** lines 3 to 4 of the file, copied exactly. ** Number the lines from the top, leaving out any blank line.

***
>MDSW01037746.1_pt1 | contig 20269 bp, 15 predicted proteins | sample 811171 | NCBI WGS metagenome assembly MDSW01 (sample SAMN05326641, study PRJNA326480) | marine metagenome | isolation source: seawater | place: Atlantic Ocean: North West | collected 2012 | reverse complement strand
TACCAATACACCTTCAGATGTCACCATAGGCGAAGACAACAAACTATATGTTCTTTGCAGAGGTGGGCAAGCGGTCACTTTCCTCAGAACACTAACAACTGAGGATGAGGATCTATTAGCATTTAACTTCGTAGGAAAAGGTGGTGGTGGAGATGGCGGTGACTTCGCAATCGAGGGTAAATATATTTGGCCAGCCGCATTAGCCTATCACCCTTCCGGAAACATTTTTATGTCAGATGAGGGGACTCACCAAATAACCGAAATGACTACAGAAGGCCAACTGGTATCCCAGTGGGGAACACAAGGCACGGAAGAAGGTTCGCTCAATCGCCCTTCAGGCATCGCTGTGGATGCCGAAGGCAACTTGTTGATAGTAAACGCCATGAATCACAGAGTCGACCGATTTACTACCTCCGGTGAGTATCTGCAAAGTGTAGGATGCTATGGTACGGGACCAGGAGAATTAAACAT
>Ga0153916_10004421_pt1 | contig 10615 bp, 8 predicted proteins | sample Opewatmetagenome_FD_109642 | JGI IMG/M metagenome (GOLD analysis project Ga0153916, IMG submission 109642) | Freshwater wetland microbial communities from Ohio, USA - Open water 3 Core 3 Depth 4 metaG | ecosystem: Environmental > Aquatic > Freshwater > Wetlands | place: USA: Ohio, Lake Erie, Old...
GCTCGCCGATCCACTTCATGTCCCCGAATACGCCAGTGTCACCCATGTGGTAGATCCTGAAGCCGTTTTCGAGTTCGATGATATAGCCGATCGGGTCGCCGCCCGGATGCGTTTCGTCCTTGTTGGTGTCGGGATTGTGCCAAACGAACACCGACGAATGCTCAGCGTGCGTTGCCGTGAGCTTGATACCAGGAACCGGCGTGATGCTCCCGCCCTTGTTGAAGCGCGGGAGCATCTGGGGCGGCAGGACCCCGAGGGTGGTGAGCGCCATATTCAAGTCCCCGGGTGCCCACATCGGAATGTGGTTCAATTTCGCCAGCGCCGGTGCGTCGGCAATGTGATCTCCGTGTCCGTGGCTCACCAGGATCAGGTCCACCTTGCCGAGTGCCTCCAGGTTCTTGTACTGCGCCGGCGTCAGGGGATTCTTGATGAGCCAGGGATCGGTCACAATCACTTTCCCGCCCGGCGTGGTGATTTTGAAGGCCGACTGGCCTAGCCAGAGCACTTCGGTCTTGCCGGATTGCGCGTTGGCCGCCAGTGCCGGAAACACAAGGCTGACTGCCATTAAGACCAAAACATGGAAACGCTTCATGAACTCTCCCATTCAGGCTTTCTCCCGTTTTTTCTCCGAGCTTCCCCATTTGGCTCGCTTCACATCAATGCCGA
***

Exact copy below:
>Ga0153916_10004421_pt1 | contig 10615 bp, 8 predicted proteins | sample Opewatmetagenome_FD_109642 | JGI IMG/M metagenome (GOLD analysis project Ga0153916, IMG submission 109642) | Freshwater wetland microbial communities from Ohio, USA - Open water 3 Core 3 Depth 4 metaG | ecosystem: Environmental > Aquatic > Freshwater > Wetlands | place: USA: Ohio, Lake Erie, Old...
GCTCGCCGATCCACTTCATGTCCCCGAATACGCCAGTGTCACCCATGTGGTAGATCCTGAAGCCGTTTTCGAGTTCGATGATATAGCCGATCGGGTCGCCGCCCGGATGCGTTTCGTCCTTGTTGGTGTCGGGATTGTGCCAAACGAACACCGACGAATGCTCAGCGTGCGTTGCCGTGAGCTTGATACCAGGAACCGGCGTGATGCTCCCGCCCTTGTTGAAGCGCGGGAGCATCTGGGGCGGCAGGACCCCGAGGGTGGTGAGCGCCATATTCAAGTCCCCGGGTGCCCACATCGGAATGTGGTTCAATTTCGCCAGCGCCGGTGCGTCGGCAATGTGATCTCCGTGTCCGTGGCTCACCAGGATCAGGTCCACCTTGCCGAGTGCCTCCAGGTTCTTGTACTGCGCCGGCGTCAGGGGATTCTTGATGAGCCAGGGATCGGTCACAATCACTTTCCCGCCCGGCGTGGTGATTTTGAAGGCCGACTGGCCTAGCCAGAGCACTTCGGTCTTGCCGGATTGCGCGTTGGCCGCCAGTGCCGGAAACACAAGGCTGACTGCCATTAAGACCAAAACATGGAAACGCTTCATGAACTCTCCCATTCAGGCTTTCTCCCGTTTTTTCTCCGAGCTTCCCCATTTGGCTCGCTTCACATCAATGCCGA